Part of the problem is that theater critics—who in America tend to be primarily, if not exclusively, male— is that they didn’t understand how a contemporary audience could relate to 9 to 5, because they felt none of these things were problems anymore (in 2008, when the musical debuted in Los Angeles). Only men think that. Women always knew that didn’t go away. Until recently, the only men who didn’t think it had gone away were the men participating. The men that weren’t doing that kind of thing just had no idea that this is part of women’s daily life, and it always has been and unfortunately this is not going to go away now either. This is not going to fix everything.
I’m concerned about blowback. I’ve heard, here and there, that a number of guys in the business are saying, ‘I’m just not going to hire a female assistant and I’m not going to have women in the writers’ room because I don’t want to have to watch everything I say and everything I do.”
Things change slowly and incrementally, and I certainly don’t think any one of us is going to wake up in a couple weeks and feel that sexual harassment is gone and women are gong to be hired equally.
Clearly a lot hasn’t changed for women in the office. But a lot has. How much would the movie need to be updated if you remade it in 2017?
If it was going to be made today, I think there’s a lot of differences. In certain ways, things are even harder for women now, just because of the advent of all the tech stuff, which didn’t exist in 1980. Anyone would kill for a nine-to-five job now. We’re all expected to be reachable and ready to work, 24 hours a day. Women are expected to work and parent, and they’re expected to be available. That’s changed for the worse, and I would want to look at that.
People are struggling. You could squeak by back then on a secretarial job—you could raise a family. People have to do crazy things now. People are bringing their kids to work when they’re sick because they can’t afford to take care of them. Many more people are one or two paychecks away from losing everything. Those pressures are much stronger.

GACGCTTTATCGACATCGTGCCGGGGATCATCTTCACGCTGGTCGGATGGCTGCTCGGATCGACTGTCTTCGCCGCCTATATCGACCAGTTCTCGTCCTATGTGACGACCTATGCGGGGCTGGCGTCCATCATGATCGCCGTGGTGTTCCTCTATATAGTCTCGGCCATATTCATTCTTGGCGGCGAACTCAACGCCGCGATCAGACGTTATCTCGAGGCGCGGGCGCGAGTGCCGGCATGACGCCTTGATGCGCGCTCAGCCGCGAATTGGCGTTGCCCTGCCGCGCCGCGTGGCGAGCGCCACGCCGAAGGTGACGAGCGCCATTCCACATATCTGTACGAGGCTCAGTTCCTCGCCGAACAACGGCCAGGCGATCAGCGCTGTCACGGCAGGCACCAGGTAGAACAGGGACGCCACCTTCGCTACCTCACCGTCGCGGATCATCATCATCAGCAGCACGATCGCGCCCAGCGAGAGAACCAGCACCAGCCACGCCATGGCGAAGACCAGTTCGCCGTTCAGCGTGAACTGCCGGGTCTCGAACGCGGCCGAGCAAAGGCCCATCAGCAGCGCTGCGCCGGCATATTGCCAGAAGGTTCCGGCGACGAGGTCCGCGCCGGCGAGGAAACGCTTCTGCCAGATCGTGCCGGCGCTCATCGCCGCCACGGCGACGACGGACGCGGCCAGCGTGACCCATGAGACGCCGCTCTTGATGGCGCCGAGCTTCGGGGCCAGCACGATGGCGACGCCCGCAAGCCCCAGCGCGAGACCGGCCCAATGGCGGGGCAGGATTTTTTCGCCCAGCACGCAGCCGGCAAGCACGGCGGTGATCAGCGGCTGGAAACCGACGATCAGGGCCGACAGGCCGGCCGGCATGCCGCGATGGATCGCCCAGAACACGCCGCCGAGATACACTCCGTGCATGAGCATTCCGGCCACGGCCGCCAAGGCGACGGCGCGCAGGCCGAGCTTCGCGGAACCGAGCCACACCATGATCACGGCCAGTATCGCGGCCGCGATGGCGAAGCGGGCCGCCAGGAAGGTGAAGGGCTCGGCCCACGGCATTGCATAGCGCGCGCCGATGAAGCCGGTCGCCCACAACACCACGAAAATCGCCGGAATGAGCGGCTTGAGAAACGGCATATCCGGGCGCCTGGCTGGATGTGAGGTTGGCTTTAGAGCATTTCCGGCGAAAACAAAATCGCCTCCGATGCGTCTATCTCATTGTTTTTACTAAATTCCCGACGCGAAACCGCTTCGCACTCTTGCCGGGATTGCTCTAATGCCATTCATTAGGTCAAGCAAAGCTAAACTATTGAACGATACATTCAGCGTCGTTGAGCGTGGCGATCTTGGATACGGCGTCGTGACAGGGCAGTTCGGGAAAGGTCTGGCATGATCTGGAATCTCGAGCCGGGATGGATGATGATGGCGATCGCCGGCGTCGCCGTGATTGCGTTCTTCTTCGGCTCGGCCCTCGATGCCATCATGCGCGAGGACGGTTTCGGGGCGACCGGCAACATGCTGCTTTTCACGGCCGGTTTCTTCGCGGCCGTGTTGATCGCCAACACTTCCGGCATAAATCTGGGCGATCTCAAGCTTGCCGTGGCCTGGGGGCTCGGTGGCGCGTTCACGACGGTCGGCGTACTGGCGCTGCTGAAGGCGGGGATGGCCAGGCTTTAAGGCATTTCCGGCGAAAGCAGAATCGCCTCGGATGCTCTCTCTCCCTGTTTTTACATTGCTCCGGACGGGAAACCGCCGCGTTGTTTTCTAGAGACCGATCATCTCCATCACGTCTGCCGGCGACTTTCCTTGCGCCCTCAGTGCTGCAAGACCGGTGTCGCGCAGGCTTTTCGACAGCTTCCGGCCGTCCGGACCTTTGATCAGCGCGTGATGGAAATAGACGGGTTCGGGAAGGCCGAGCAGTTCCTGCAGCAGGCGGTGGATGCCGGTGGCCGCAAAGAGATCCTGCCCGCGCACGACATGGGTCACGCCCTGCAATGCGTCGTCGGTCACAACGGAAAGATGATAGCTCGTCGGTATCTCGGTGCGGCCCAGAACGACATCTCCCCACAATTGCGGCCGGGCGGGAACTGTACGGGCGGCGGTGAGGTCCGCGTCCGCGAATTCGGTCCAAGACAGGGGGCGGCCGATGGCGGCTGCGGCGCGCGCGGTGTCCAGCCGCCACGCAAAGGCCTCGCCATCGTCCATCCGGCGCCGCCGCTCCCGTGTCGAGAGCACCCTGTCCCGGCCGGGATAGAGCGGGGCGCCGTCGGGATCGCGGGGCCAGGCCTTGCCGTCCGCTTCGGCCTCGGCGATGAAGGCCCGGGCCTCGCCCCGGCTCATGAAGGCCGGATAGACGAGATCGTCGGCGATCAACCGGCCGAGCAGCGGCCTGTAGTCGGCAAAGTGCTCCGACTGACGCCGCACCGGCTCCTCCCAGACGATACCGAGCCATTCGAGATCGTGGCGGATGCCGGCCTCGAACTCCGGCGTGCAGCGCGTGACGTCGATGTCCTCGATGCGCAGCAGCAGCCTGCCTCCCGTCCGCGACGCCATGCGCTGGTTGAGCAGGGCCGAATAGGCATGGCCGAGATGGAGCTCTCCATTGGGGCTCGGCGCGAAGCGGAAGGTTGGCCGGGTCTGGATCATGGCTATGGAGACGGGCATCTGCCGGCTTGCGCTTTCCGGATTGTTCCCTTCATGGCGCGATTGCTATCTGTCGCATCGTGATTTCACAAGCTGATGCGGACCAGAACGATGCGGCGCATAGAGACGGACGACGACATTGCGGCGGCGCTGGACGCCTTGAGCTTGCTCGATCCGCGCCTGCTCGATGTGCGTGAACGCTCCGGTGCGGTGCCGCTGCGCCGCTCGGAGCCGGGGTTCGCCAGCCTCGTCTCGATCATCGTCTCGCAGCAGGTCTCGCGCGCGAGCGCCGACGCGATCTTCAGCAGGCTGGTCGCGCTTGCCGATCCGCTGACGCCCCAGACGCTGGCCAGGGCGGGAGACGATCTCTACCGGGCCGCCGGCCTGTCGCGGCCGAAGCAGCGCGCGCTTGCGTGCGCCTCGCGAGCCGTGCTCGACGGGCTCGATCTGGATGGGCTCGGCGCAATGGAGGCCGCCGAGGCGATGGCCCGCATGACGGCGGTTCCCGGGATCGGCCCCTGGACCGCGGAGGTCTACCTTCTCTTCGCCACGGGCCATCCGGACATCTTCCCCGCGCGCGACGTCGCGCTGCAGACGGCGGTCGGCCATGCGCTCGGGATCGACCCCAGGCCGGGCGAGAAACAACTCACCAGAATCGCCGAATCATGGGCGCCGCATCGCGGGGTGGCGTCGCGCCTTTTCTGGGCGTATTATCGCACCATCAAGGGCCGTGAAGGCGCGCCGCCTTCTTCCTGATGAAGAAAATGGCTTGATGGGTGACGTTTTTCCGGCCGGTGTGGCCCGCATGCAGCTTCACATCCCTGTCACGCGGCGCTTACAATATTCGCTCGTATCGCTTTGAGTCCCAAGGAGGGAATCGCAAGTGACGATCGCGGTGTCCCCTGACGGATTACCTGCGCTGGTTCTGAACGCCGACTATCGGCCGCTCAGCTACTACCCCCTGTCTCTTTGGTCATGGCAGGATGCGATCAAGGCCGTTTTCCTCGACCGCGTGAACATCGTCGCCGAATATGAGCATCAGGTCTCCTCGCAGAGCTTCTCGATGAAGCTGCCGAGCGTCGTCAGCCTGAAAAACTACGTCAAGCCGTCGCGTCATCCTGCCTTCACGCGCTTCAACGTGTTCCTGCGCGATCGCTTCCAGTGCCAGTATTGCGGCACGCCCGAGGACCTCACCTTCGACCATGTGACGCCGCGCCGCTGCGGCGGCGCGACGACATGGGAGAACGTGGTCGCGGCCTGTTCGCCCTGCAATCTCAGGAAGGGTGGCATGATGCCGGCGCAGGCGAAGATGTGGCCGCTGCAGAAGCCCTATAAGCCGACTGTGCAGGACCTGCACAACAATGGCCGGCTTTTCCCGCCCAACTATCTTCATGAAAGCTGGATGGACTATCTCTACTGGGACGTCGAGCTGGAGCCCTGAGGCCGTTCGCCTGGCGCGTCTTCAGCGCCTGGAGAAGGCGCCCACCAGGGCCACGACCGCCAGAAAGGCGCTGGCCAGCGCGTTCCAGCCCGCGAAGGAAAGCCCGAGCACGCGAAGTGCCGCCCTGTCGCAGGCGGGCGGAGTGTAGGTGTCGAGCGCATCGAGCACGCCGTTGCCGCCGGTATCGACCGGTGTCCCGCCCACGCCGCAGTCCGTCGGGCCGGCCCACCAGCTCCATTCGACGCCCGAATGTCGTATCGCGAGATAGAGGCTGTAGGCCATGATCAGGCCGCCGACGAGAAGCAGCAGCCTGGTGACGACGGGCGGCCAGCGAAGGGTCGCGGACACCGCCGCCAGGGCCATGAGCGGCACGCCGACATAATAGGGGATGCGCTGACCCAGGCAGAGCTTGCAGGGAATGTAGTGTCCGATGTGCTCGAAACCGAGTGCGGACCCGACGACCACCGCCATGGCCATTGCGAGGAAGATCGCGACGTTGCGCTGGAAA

The sexual harassment stuff isn’t as blatant. Hart probably wouldn’t say out loud the things he said, and therefore it’s more insidious. Right now it’s changed, but as of a year ago, there were a lot of younger women who didn’t consider themselves as feminists, who thought that was a dirty word, who honestly thought their chances in the workplace were equal with men. Between the election and everything that’s happened, it’s been a bit of cold water of reality in the faces of younger women. I think that’s a good thing, because you can’t change the world until you recognize what’s going on.
In the context of women getting credit for their work—or men taking credit for it—did you benefit from the success of 9 to 5? Was your career buoyed by it, or did the credit go elsewhere?
It’s an interesting question. It’s kind of exactly what we’re talking about. We needed to get a director quickly—with Lily, Dolly, and Jane, getting them together to shoot was a pretty small window, and the director (Colin Higgins) that came aboard was a writer-director and he basically took over and rewrote it. I was allowed to visit the set once. It went from being a much darker comedy—I actually had them trying to kill him, as opposed to fantasizing about trying to kill him —and he basically pretty much took credit for the entire movie. The only thing that changed that is, sadly, he passed away at quite a young age (in 1988, at age 47), and he’s not here and I am. Therefore I’m the one people are talking to.
Did the film help me? Absolutely. Was I allowed to direct after it came out? I was not. Listen, things aren’t so great for female directors now, but back then it just wasn’t going to happen. If you just look at the percentage of the writers guild that’s female versus men, same thing with the directors guild, same thing with the number of parts written per year for males and females, it’s still completely unbalanced.
I feel very fortunate that I’ve been doing this for about 40 years and I still really love writing. As long as there are people willing to hire me, I intend to keep doing it. I think it’s the best job in the world. I always think it’s funny I’m so associated with 9 to 5. If I had an office job, I would have shot myself.